- Mark Rosewater himself later stated that the announcement actually came off as a bit more believable than intended, and that the joke was always supposed to be blatantly obvious. He attributed this to choosing a columnist not known for writing silly stuff (Randy Buehler) to break the news rather than doing it himself (since everyone knows he writes silly stuff all the time), as well as the basic story being too plausible. Afterwards, he rewrote the announcement in his own style.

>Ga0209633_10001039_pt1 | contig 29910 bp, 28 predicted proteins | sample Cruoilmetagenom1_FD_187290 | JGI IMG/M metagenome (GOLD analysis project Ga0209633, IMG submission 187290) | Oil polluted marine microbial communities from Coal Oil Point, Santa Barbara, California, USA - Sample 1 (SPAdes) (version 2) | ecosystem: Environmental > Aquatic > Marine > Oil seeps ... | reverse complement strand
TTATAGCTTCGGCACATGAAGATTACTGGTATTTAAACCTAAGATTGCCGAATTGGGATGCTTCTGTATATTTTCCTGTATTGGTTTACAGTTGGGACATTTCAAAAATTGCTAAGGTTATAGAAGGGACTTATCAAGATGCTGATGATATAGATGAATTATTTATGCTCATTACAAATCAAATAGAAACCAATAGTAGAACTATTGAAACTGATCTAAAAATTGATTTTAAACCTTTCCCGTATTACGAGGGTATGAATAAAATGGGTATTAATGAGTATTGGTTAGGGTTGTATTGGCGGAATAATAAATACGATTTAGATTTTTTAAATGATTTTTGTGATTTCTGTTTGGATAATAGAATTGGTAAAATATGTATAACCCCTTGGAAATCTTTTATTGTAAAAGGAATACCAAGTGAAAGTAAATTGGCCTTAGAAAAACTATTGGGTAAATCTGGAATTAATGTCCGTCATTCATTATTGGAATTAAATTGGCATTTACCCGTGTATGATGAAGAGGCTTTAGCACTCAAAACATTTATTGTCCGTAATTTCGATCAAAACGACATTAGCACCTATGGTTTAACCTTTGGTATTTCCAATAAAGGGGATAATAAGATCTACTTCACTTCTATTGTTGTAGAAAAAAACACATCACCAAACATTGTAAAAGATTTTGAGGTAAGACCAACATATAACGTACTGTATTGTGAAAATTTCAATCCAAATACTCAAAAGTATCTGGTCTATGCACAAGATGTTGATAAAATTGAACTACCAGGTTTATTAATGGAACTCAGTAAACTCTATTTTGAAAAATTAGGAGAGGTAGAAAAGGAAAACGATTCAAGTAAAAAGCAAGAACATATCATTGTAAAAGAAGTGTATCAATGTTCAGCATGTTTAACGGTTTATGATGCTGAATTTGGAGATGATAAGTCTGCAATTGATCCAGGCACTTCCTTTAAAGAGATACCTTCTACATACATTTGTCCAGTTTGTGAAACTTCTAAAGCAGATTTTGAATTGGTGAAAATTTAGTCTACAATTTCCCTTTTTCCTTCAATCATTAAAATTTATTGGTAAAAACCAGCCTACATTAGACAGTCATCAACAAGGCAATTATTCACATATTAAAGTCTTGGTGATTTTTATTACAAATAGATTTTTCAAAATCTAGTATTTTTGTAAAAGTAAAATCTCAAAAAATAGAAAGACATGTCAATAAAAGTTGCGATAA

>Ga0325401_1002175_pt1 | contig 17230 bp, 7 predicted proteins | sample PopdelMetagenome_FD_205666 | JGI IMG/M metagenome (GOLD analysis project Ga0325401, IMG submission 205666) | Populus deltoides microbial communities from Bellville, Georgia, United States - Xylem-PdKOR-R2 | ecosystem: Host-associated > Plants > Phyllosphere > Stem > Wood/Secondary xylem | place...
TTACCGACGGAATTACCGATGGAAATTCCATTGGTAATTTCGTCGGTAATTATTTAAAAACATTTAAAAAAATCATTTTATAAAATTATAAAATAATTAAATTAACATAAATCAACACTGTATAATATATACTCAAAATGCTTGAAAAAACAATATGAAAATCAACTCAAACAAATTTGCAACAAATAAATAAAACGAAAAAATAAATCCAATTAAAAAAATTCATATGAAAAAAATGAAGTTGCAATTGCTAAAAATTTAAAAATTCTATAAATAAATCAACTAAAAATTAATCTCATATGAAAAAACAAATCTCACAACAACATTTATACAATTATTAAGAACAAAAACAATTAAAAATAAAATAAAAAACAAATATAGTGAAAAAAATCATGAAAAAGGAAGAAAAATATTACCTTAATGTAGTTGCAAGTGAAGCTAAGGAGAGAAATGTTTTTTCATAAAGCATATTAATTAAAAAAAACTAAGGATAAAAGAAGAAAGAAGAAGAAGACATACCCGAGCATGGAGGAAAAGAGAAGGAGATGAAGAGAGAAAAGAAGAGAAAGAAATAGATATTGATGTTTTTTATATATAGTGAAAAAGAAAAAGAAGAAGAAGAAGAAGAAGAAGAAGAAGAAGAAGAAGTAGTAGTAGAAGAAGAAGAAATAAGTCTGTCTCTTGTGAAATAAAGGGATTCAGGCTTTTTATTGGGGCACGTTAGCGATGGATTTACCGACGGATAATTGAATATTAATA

- The star, Violet Blue, had appeared in two of the studio's "creampie" movies, essentially meaning the guy doesn't pull out before orgasm. In order to show the supposed "realism" of their videos, much later editions in the two movie series opened with a very pregnant Blue saying the scenes she did got her pregnant - as in, she separately blamed each individual scene for causing what most people should see is the exact same pregnancy. In addition, those earlier scenes were filmed about two years prior to the more recent ones she appeared pregnant in.